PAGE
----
Challenge the wealthy, protest in Wall Street
This past week, readers of Adbusters magazine and others gathered on Wall Street to protest the concentration of so much wealth in the hands of so few.
Preaching to a crowd on Wall Street, our friend and actor pastor to the activist world, Reverend Billy held forth with his trademark funnel megaphone and white tuxedo on September 18, day 2 of the protest (hear a not-so-clear video here )
Adbusters founder Kalle Lasn and and writer Micah White wrote an opinion piece in The Guardian on Monday September 19. They report that “Three hundred spent the night, several hundred reinforcements arrived the next day and as we write this article, the encampment is rolling out sleeping bags once again.”
While mainstream media is offering little coverage (see CNN report here ), additional reports are on Independent Media in New York City and on Al Jazeera, see U.S. Protestors Rally to Occupy Wall Street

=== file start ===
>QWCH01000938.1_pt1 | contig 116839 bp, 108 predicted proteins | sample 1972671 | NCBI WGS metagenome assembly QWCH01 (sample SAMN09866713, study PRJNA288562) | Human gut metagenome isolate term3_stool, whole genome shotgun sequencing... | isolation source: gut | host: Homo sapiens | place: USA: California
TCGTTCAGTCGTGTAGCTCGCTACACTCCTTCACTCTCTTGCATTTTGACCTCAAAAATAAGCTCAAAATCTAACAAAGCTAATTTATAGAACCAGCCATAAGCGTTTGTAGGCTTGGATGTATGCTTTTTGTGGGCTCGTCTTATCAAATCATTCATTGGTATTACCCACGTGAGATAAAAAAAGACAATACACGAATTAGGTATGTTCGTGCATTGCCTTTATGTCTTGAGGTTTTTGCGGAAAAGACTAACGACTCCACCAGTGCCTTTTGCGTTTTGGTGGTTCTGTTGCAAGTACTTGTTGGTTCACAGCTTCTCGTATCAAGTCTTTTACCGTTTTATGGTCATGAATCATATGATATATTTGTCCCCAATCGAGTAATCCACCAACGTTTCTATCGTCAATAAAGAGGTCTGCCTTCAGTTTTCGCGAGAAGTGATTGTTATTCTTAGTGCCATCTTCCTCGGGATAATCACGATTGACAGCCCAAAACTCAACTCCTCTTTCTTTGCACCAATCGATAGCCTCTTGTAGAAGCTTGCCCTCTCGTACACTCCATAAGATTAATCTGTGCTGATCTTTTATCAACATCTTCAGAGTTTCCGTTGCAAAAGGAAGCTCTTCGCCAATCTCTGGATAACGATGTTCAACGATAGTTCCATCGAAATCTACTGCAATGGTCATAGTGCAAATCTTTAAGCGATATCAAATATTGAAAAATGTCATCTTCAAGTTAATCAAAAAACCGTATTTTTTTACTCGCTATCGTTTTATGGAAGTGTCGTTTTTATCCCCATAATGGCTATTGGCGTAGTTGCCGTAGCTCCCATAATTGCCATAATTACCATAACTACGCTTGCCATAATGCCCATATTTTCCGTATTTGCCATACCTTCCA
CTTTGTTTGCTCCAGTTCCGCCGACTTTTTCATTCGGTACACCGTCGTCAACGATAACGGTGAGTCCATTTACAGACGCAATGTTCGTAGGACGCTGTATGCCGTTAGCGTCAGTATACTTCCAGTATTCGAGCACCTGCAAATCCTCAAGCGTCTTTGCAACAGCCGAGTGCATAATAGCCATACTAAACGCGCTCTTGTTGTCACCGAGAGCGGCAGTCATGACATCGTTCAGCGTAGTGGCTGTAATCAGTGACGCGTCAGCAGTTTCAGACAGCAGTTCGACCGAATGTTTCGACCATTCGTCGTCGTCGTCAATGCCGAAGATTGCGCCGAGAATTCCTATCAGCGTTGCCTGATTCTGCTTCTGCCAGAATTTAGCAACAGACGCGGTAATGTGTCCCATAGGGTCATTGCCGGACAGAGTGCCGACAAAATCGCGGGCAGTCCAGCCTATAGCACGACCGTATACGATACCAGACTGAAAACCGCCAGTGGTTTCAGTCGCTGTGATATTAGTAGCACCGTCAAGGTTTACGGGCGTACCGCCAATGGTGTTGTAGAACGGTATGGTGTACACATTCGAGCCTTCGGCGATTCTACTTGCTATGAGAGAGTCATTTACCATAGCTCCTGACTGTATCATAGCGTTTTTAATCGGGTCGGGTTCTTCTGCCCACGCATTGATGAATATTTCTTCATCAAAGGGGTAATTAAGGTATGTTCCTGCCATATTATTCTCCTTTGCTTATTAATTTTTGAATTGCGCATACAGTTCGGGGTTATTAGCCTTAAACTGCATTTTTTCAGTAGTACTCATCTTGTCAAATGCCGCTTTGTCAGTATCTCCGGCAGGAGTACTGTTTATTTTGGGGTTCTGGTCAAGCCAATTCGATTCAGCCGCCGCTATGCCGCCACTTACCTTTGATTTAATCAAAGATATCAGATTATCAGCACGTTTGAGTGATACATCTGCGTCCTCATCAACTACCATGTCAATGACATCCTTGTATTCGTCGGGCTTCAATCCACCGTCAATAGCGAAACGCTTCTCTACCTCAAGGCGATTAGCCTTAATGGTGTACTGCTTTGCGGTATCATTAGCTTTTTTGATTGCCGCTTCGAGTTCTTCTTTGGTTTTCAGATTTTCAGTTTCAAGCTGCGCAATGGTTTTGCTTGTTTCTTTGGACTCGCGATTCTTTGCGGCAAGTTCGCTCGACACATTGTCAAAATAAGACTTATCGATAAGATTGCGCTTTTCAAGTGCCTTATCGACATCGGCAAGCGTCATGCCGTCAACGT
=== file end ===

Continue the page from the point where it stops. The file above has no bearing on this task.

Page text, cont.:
Lasn and White hope to build on growing unrest and protests around the world:
“There is not just anger. There is also a sense that the standard solutions to the economic crisis proposed by our politicians and mainstream economists – stimulus, cuts, debt, low interest rates, encouraging consumption – are false options that will not work. Deeper changes are needed, such as a Robin Hood tax on financial transactions; reinstating the Glass-Steagall Act in the US; implementing a ban on high-frequency ‘flash’ trading. The ‘too big to fail’ banks must be broken up, downsized and made to serve the people, the economy and society again. The financial fraudsters responsible for the 2008 meltdown must be brought to justice. Then there is the long-term mother of all solutions: a total rethinking of western consumerism that throws into question how we measure progress.”
Why do so few sermons in conventional churches mention the economic crisis? Street preachers and bouncing placards carry message of outrage, lament and hope. Contrary to mainstream detractors’ views, nonviolent demonstrations are an important step in bringing about social change. When unrest is expressed, then analyzed and articulated, a populace can put words and ideas to its discontent. It can recognize a bad situation, and, moreover, chart steps for change.